Once again, we hear rumblings that housing finance reform, the wind-down of Fannie Mae and Freddie Mac, and the retooling of the mortgage marketplace are coming. A new administration—with allies in Congress and in private industry—may have a remarkable opportunity to reshape what amounts to nearly an eighth of the American economy.
Perhaps the silver lining in all of this is an opportunity to rethink public policy about housing, wealth, access to credit, and more, through the lens of racial equity. We need to take a closer look at racial equity before and since the mortgage crisis, all while being honest about the crisis itself.
To start, there is the false narrative about what caused the crisis—or more accurately, who caused it. The narrative peddled by leading members of Congress in opposition to finance reform blamed “ill-informed borrowers or those unprepared for homeownership,” tricked into the American Dream by Fannie and Freddie. As the argument goes, mortgages went to naïve borrowers who simply could not afford them. Indeed, the Tea Party was birthed in part by rants about the government forcing taxpayers to “subsidize the losers’ mortgages.”
What we need to remember, however, are the facts surrounding the mortgage crisis, the fallout from the tightened credit market, and the loss of wealth among borrowers and families of color due to the foreclosure meltdown. We also need to recognize that wealth-stripping practices that have put households of color way behind their white counterparts are far from new.
Fannie and Freddie’s Affordable Housing Goals did not cause the crisis. In fact, the goals only put mortgages within reach for a slightly-larger handful, more low- and moderate-income families. Nor did low-down-payment loans or the Community Reinvestment Act cause the mortgage collapse.
What did happen, however, is that African-American wealth fell by more than half in the years following the Great Recession, largely driven by loss of home equity. Latino wealth dropped even more, by an astounding two-thirds (white households lost about 16 percent in the same time frame). These families were not “unprepared” for homeownership, nor were they “losers” looking for a bailout. These families were too often scammed by refinancing schemes or offered unnecessarily high-cost mortgages.
Black families, unlike other groups stripped of wealth during the crisis, had long been the target of discriminatory lending, land use, and other programmatic discrimination from federal, state, and local governments. In many ways, these more modern, less transparent practices are new versions of blockbusting, redlining, and other more historically explicit and planned strategies for limiting African-American buyers’ choices. Though new, these practices had the same effect: they segregated families of color into poorer, more slowly appreciating communities.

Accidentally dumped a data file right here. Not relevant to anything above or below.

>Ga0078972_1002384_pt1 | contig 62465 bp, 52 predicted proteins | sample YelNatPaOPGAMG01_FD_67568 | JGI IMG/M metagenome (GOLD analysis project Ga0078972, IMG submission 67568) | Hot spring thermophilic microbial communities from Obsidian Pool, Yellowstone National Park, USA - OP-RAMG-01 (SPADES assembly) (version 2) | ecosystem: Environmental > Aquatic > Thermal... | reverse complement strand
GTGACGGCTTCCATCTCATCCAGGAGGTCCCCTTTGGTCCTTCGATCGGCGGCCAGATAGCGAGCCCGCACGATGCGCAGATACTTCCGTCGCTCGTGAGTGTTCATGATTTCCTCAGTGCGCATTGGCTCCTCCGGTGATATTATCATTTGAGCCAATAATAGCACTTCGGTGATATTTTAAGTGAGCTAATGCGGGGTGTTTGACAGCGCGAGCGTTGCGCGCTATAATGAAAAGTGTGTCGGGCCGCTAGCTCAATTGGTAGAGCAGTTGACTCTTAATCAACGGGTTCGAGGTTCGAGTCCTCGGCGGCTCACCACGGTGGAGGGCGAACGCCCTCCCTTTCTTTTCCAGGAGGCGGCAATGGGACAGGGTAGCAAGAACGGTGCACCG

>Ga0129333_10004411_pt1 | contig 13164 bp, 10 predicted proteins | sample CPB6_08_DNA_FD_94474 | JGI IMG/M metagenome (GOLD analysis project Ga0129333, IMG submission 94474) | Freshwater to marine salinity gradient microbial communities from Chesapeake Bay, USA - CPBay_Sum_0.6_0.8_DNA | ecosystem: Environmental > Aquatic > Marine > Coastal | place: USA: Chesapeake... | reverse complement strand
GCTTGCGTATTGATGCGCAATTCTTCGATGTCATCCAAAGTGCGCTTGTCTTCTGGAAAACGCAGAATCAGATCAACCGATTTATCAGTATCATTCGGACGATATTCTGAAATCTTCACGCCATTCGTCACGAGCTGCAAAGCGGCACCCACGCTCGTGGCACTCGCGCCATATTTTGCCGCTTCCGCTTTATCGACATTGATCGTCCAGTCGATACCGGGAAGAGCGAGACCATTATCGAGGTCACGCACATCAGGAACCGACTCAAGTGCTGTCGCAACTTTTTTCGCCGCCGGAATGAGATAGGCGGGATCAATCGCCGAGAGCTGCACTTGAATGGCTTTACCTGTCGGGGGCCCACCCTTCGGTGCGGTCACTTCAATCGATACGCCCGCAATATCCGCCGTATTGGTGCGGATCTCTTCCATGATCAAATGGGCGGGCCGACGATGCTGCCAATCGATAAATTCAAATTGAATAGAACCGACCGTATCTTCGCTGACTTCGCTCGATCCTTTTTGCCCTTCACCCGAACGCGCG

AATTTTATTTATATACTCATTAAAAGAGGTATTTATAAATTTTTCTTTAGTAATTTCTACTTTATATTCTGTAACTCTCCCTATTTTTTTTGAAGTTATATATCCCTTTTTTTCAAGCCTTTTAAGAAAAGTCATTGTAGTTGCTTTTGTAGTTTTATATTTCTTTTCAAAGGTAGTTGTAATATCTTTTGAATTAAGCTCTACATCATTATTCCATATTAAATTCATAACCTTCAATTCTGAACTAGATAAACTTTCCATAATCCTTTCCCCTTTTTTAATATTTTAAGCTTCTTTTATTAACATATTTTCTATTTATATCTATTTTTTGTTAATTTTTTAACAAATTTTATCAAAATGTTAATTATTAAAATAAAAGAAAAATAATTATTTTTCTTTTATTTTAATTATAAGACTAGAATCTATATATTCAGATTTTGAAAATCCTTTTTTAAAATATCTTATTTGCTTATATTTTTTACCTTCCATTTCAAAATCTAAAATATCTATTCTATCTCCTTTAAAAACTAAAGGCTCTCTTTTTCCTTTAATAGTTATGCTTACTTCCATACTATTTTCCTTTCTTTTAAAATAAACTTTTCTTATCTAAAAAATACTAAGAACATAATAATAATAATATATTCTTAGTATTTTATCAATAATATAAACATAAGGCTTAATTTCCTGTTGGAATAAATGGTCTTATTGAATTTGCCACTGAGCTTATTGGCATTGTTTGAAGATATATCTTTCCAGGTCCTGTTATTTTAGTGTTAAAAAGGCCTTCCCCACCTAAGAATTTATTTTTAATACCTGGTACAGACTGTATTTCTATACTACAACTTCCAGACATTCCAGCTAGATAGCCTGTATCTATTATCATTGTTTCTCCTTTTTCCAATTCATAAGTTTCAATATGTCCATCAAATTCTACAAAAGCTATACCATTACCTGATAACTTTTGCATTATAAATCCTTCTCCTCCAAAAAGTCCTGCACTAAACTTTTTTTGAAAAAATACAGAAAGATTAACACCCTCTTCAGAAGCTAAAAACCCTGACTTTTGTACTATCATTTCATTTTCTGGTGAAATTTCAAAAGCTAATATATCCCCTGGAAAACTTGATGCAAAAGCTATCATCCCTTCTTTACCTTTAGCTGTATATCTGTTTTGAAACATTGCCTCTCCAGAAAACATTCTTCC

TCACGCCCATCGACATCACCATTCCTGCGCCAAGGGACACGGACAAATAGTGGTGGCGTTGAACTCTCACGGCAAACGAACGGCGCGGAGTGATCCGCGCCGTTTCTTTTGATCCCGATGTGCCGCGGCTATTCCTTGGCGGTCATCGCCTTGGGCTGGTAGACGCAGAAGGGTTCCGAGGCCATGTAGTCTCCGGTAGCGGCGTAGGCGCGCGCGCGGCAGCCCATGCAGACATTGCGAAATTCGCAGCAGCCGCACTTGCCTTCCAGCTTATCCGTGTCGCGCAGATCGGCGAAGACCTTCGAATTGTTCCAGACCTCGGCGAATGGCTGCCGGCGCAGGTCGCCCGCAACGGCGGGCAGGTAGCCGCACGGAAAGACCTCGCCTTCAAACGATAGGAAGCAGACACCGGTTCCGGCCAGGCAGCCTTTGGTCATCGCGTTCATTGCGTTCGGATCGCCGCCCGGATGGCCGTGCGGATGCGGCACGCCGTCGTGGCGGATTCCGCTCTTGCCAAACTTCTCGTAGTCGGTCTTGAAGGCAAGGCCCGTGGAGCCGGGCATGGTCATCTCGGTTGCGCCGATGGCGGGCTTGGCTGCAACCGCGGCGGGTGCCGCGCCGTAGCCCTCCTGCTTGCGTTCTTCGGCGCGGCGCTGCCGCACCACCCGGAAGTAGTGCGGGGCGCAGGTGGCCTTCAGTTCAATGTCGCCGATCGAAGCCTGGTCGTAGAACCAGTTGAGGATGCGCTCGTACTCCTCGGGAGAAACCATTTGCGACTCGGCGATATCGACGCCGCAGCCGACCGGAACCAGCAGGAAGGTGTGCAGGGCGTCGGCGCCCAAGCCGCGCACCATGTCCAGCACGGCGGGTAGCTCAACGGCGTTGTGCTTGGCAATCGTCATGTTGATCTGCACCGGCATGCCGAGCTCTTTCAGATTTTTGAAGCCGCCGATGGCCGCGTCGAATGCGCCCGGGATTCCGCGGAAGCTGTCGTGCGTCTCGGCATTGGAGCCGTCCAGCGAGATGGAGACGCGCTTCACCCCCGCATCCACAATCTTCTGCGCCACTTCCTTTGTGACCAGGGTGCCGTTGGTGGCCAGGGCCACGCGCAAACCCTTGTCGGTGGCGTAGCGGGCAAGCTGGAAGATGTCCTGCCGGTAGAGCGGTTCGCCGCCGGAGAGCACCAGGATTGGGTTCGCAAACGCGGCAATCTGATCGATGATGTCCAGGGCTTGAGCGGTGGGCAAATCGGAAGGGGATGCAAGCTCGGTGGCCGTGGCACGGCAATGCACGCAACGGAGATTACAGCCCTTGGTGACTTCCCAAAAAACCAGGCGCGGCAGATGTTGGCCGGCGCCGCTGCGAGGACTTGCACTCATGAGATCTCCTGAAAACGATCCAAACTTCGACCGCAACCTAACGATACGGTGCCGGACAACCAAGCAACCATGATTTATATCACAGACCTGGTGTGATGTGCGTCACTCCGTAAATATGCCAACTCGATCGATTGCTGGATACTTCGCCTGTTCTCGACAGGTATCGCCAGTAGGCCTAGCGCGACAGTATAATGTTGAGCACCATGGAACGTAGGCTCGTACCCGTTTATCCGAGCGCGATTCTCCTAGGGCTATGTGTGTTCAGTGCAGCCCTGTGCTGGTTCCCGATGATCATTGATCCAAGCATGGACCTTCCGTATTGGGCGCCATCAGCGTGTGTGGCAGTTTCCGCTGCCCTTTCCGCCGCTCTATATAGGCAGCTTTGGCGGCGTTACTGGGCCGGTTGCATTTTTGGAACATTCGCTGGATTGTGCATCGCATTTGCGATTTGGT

Many of these practices are outlined in a new report we released yesterday. A Downpayment on the Divide: Steps to Ease Racial Inequality in Homeownership underscores the historical, structural, and programmatic challenges to homeownership equality. In the report, we examine how in the early 20th century, the federal government, local authorities, and communities explicitly prohibited Black families from living in white neighborhoods. We also explore blockbusting, which directly led to the devaluation of homes in communities across the country.
Just as important, A Downpayment on the Divide lays out how predatory and discriminatory lending practices led to unnecessary foreclosures, loss of wealth, and the lowest homeownership rate for African Americans since before the adoption of the Fair Housing Act in 1968.
CFED, like many others, sees the Mortgage Interest Deduction as unnecessary for the majority of taxpayers who benefit from it, and believe its reform will provide an opportunity to advance first-time homeownership via a targeted tax credit. We also call out the need to support the Consumer Financial Protection Bureau as currently funded and organized. We also support Affordable Housing Goals for Fannie and Freddie—even if they are dissolved.
We have always seen these reforms as essential, but last week’s unveiling of President Trump’s “Skinny” budget for FY 2018 makes the critical nature of these reforms crystal clear. Despite the remarkable lack of details on revenues, economic assumptions, and entitlements, community stakeholders, housing advocates, and local leaders all released audible gasps at the sheer magnitude of the budget cuts aimed squarely at low- and moderate-income households in this country.
While administrations’ budgets are very much political documents, they are—in perhaps too cliché a way—moral documents as well. More to the point, while likely dead on arrival at Congress, the president’s budget proposal sheds light on the thinking underlying its text. Among a slew of key federal agencies, the budget would gut HUD. Critics are primarily—and rightly—looking at the document through the rental housing lens. Yet, as the White House proposes eliminating the CDFI Fund, legal aid services, NeighborWorks America, the Community Development Block Grant, and the HOME Investment Partnerships, among many others, we can reasonably speculate that the administration views affordable homeownership as unimportant to our economy and to many of the families that elected President Trump to office.
Housing advocates need to be clear on one point: policy matters. In this vein, CFED and others want to ensure that families and communities across the country are not again excluded from affordable, fair and sustainable homeownership—especially not because of the color of their skin.
(Image: Tim Evanson, via flickr, CC BY-SA 2.0)